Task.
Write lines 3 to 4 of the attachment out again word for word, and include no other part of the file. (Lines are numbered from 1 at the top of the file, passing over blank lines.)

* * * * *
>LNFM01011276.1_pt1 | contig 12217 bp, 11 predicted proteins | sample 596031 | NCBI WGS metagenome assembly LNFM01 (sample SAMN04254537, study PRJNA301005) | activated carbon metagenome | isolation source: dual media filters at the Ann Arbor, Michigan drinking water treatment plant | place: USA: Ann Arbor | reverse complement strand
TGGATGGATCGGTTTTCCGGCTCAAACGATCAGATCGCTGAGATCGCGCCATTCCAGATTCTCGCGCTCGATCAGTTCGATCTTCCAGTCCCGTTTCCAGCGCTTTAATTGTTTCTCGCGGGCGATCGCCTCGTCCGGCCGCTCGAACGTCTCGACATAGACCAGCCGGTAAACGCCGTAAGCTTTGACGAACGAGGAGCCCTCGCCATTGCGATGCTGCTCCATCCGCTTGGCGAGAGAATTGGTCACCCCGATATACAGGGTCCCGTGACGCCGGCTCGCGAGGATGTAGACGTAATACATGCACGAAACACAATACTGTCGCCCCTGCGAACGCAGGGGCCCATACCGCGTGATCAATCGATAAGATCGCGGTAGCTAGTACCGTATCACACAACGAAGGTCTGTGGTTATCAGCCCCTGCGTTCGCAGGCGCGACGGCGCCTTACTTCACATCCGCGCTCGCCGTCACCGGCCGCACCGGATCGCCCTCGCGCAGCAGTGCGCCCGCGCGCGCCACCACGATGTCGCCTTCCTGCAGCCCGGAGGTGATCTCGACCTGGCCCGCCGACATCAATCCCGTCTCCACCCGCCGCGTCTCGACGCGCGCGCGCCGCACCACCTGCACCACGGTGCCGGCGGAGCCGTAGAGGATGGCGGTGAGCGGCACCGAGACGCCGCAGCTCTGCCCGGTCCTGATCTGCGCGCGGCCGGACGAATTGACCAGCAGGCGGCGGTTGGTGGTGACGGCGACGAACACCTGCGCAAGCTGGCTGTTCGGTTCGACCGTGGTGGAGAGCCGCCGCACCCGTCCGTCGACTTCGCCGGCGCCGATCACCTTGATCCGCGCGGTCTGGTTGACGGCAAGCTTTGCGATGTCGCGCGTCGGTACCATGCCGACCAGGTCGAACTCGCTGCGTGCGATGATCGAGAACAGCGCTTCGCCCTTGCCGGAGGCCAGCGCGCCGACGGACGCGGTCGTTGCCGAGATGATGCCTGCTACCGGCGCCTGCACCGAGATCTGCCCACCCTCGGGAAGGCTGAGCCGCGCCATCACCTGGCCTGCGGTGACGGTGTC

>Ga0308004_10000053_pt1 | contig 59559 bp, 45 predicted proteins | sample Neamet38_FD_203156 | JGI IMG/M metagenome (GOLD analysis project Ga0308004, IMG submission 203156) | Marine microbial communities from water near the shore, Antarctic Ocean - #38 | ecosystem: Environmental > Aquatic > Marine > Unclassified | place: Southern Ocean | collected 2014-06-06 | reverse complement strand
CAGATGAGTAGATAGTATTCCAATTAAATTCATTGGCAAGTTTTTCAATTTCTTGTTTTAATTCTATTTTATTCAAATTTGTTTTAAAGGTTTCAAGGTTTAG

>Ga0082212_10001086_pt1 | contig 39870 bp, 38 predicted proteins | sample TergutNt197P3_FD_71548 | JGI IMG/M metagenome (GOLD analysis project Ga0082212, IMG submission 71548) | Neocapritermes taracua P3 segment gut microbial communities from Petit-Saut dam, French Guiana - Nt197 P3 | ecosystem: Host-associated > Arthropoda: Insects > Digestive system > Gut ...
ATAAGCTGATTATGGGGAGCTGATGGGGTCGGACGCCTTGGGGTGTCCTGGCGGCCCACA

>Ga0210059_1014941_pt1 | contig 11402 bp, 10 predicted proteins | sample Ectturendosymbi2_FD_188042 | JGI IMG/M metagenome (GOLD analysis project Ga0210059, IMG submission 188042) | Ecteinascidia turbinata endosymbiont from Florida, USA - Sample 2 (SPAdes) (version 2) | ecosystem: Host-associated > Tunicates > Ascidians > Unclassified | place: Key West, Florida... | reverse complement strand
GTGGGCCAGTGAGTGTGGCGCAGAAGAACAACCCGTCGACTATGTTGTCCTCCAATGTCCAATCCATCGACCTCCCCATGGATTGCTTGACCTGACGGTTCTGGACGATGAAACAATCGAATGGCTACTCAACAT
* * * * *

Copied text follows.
>Ga0308004_10000053_pt1 | contig 59559 bp, 45 predicted proteins | sample Neamet38_FD_203156 | JGI IMG/M metagenome (GOLD analysis project Ga0308004, IMG submission 203156) | Marine microbial communities from water near the shore, Antarctic Ocean - #38 | ecosystem: Environmental > Aquatic > Marine > Unclassified | place: Southern Ocean | collected 2014-06-06 | reverse complement strand
CAGATGAGTAGATAGTATTCCAATTAAATTCATTGGCAAGTTTTTCAATTTCTTGTTTTAATTCTATTTTATTCAAATTTGTTTTAAAGGTTTCAAGGTTTAG